DENVER (KDVR) — After Colorado saw three of its largest wildfires in recorded state history, scientists knew it would take months or years to know the full impact of such devastating events.
The effect on wildlife is extensive, but the direct impact on certain species of animals was almost immediate.
In August and September of 2020, thousands of Americans in the western part of the country witnessed the aftermath of a mass die-off of migratory birds. Many were spotted in residential areas and backyards, while other large groupings of dead birds were spotted along hiking trails.
Hundreds of people took photos of the birds they discovered and submitted the images to scientists through iNaturalist, a crowdsourced science platform.
“The wildfire and also the toxic air were the two factors that influenced the birds’ mortality,” said Anni Yang, a postdoctoral fellow in spatial ecology at Colorado State University and one of the study’s authors. “The birds are sensitive to the environment,” Yang said.
The types of birds people discovered dead varied, but most were all migratory birds passing through the wildfire areas, such as warblers, geese, hummingbirds, swallows, flycatchers and sparrows.
These types of migratory birds have adapted to harsh weather conditions and the effects of wildfires over the years, but the Colorado wildfires in 2020 burned hotter and larger than usual. Yang told FOX31 on Monday it’s too soon to know if these mass die-off events could continue to happen but with the chances of more wildfires in 2021 being partially high, so is the possibility of more birds dying prematurely.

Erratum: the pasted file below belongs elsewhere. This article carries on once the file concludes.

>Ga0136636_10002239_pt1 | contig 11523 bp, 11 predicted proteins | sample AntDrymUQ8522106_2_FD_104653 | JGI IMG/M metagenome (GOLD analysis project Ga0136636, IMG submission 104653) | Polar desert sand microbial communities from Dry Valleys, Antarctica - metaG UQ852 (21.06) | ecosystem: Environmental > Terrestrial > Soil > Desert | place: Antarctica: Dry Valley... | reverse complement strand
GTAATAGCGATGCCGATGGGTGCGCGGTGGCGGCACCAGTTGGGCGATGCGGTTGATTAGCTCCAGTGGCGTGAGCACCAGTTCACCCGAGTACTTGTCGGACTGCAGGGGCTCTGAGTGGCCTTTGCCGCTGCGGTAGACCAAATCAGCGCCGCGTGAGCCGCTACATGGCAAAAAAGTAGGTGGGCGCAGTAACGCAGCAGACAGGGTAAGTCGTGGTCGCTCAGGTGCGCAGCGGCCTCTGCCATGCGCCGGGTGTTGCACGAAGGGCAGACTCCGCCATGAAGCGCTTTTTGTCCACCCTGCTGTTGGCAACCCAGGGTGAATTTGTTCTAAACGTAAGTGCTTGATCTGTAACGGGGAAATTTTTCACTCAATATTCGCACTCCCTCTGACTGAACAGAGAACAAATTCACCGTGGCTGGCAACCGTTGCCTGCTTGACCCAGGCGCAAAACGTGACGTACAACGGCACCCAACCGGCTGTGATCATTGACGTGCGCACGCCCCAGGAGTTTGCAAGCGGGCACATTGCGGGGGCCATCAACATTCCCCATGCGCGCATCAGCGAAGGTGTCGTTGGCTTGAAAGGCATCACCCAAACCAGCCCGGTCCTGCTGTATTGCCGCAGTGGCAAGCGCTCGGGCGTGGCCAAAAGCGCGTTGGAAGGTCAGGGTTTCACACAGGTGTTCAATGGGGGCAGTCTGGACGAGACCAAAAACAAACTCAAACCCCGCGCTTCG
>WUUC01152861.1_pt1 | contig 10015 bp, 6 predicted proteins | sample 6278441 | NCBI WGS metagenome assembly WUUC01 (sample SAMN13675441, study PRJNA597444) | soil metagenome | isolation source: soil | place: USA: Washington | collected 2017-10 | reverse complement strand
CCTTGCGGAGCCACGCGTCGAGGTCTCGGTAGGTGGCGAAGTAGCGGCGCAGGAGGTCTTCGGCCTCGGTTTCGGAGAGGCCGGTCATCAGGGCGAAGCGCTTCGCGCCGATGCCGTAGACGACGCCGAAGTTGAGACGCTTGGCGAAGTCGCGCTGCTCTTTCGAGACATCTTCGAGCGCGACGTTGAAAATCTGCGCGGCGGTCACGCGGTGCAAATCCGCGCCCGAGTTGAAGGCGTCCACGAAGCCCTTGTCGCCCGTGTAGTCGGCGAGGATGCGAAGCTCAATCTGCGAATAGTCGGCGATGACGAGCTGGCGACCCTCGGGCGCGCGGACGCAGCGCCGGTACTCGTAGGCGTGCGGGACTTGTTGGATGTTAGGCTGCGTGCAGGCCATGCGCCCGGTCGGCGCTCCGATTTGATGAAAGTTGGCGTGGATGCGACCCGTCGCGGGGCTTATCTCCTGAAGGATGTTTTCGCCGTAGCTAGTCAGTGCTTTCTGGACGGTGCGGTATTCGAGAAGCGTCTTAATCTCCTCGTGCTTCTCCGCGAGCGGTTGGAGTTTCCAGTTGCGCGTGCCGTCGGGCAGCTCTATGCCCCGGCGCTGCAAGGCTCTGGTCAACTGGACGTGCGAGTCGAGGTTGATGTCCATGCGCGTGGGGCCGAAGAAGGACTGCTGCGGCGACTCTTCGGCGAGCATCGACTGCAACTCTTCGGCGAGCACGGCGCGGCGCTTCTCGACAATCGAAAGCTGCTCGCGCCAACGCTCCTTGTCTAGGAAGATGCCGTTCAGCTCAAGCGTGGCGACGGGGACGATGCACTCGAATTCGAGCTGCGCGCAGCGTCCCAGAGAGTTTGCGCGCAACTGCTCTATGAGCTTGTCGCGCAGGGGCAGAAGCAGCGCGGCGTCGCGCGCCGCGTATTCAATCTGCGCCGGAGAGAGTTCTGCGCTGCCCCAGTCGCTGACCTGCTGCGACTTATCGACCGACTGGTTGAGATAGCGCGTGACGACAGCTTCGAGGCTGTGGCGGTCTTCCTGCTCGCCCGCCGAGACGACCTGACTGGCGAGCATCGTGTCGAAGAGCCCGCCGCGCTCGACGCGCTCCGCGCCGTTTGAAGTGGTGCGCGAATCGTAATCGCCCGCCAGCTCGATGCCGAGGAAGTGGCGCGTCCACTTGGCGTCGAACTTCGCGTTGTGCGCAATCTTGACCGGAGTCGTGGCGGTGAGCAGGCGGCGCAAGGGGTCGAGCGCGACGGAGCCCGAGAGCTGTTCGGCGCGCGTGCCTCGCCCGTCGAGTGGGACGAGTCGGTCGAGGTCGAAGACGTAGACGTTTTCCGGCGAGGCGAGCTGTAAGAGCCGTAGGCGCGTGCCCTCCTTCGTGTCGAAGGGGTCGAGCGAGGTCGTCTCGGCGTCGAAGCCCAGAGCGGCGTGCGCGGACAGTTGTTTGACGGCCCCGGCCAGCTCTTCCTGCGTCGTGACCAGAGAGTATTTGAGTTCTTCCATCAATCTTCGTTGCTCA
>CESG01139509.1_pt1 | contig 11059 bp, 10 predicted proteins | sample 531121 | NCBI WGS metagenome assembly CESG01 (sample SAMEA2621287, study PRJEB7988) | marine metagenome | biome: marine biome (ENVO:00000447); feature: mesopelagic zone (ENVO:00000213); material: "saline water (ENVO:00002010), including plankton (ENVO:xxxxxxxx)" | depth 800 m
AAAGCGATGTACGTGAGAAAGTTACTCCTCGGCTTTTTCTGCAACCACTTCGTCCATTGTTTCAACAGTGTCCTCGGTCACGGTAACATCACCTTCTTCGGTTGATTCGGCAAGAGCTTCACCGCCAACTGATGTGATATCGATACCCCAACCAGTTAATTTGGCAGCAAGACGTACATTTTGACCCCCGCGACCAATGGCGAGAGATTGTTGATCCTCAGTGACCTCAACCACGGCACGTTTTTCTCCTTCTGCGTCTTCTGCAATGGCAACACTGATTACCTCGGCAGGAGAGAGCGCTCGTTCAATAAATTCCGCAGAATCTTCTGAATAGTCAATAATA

If you see a dead bird and would like to submit a photo to iNaturalist, it’s important you do not touch the bird or wear gloves.
“People should not have contact with them, some of the sick birds may transmit diseases to humans,” said Yang.
Colorado Parks and Wildlife continues its research on long-term impacts of the 2020 wildfires, recently launching a new podcast.
“2020 has seen the two largest wildfires in Colorado history and over 600,000 acres have burned across the Centennial State,” said a CPW spokesperson. “Along with many of the obvious concerns that come with fires of such magnitude, additional concerns have been expressed towards the effects on wildlife.
The podcast dives into the pros and cons of wildfire as it relates to wildlife, aquatic life and the health of our forests.”
More information about the mass bird die-off study can be found here.